(Bloomberg) -- Oil fell for a second day as concerns over a US recession deepened and figures pointed to another build in inventories, eclipsing optimism that China’s dismantling of Covid Zero will aid demand.
West Texas Intermediate dropped toward $78 a barrel after declining almost 1% on Wednesday as US retail sales slowed, stoking concern over a potential slowdown. The American Petroleum Institute reported commercial stockpiles grew by 7.6 million barrels, according to people familiar with the figures.
Crude has endured a shaky start to the year, collapsing by 10% in the opening two sessions on slowdown concerns only to rebound as the positives from China’s reopening dominated the trading narrative. Global consumption will reach a record daily average in 2023 with Asia’s largest economy leading the way, the International Energy Agency said in its latest outlook this week.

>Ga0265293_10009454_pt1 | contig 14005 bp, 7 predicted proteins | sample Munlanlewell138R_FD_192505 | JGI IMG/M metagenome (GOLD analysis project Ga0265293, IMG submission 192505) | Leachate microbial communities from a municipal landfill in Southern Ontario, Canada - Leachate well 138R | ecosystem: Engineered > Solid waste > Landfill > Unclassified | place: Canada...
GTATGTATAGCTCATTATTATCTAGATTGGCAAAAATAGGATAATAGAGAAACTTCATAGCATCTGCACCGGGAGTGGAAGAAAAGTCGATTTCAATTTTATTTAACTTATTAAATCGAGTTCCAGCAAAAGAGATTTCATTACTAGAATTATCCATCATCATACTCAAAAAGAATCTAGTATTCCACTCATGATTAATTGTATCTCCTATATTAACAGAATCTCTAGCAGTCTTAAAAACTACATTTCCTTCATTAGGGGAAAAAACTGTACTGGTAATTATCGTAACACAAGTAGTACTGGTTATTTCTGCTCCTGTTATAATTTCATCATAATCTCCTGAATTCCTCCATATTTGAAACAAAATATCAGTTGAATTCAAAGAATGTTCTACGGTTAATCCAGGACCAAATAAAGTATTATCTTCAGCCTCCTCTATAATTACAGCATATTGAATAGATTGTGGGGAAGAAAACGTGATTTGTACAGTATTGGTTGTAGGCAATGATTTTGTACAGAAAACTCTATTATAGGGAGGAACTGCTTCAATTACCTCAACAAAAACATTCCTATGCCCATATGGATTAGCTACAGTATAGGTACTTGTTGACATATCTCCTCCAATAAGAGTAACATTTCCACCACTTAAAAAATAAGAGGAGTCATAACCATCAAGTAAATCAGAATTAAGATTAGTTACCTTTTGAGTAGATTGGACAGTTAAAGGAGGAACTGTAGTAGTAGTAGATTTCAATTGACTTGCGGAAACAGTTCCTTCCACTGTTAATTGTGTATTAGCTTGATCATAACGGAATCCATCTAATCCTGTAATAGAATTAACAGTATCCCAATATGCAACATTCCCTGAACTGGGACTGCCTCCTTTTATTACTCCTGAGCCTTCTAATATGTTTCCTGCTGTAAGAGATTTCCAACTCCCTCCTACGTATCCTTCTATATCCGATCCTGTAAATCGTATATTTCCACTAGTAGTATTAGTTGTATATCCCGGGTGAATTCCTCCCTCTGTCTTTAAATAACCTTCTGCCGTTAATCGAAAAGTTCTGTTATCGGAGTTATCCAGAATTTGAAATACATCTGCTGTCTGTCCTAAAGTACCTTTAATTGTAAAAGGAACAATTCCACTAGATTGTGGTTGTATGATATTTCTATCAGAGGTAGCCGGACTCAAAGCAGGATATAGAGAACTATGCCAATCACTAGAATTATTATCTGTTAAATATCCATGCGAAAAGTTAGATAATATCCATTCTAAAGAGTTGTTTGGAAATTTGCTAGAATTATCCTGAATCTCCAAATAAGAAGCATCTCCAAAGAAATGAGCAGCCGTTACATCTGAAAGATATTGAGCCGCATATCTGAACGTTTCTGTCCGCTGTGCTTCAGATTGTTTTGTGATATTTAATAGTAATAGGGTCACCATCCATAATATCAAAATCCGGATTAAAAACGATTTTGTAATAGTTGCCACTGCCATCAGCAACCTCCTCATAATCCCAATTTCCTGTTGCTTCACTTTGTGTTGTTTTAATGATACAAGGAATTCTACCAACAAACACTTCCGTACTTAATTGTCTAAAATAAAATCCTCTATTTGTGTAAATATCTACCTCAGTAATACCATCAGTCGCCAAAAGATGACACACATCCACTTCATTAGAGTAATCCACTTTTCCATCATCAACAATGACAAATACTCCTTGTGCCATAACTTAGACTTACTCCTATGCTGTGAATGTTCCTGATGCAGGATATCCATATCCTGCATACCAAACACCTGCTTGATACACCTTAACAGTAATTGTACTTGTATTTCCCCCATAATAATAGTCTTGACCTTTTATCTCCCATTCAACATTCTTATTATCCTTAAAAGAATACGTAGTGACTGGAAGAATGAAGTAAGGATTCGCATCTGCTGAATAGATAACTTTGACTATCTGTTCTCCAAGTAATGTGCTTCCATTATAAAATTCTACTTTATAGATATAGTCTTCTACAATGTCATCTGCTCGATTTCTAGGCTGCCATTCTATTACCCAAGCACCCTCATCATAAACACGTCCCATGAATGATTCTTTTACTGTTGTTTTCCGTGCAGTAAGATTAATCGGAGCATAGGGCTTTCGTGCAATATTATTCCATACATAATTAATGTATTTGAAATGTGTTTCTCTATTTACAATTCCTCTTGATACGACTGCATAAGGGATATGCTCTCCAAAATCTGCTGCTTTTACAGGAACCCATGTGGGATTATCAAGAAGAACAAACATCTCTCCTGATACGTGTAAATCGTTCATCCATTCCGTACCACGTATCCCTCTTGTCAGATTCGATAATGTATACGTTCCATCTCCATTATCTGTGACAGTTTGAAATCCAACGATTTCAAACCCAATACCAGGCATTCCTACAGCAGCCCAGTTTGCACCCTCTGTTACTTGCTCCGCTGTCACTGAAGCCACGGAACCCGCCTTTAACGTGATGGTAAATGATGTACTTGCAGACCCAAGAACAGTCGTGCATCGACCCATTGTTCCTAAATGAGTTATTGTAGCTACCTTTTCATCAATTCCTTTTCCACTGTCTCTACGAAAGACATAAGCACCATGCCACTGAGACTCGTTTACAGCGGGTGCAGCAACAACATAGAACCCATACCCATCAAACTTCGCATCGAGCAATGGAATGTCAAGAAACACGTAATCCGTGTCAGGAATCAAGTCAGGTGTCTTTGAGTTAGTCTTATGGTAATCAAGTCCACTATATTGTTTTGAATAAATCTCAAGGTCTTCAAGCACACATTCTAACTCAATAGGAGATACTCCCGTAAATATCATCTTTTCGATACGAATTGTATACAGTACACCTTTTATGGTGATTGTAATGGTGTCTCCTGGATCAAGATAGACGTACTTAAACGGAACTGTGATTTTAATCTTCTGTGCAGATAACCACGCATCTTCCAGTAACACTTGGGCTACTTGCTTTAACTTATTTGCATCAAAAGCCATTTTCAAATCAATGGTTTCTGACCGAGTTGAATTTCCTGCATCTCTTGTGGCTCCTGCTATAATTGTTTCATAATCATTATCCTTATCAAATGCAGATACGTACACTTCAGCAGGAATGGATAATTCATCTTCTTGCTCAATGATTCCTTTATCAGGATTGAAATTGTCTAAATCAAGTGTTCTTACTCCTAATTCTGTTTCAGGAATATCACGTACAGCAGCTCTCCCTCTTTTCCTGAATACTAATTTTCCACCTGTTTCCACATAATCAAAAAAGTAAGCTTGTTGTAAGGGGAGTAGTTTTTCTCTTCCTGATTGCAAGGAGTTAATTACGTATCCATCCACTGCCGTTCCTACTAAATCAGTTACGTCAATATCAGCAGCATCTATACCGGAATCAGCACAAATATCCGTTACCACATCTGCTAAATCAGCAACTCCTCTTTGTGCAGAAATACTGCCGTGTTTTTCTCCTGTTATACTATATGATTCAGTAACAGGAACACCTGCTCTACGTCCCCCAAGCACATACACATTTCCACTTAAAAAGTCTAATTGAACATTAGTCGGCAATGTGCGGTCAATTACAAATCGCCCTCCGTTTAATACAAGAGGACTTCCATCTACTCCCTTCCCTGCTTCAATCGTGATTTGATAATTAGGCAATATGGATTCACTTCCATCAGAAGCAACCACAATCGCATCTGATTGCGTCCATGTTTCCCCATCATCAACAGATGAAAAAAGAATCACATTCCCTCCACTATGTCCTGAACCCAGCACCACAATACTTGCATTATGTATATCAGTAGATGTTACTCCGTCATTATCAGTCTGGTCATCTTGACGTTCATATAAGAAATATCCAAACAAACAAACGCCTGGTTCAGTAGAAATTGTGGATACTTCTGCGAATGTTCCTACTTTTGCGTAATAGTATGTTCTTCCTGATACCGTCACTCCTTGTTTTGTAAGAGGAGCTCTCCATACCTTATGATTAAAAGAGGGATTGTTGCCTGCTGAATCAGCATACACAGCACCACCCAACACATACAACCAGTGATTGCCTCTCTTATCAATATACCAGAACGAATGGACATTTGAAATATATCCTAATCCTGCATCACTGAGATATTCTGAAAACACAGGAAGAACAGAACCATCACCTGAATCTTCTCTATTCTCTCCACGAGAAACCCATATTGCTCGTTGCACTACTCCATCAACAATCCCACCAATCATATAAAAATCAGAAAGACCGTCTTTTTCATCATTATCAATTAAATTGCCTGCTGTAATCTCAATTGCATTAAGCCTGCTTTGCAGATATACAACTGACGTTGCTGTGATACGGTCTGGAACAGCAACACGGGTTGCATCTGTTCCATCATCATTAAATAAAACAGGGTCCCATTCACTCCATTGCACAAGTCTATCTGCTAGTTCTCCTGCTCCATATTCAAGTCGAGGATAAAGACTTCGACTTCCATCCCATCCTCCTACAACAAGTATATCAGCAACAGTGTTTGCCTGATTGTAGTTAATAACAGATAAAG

“Prices appear to have peaked for now and might be due for a small correction,” said Vishnu Varathan, Asia head of economics and strategy at Mizuho Bank Ltd. in Singapore. “The weak US data and signs of inventory build should temper, not terrify, markets as they are being interpreted in light of a more optimistic economic environment.”
Reinforcing the IEA’s bullish outlook, Saudi Aramco said that it was optimistic that consumption will increase as China recovers and air travel rebounds. Separately, traders are also waiting for clues on Russia’s production and exports when sanctions on refined fuels take effect early next month.
Time spreads are showing a mixed picture. While global benchmark Brent’s prompt spread — the difference between its two nearest contracts — is holding in contango, longer-dated differentials, including the three-month figure, remain narrowly in the opposite bullish backwardated structure.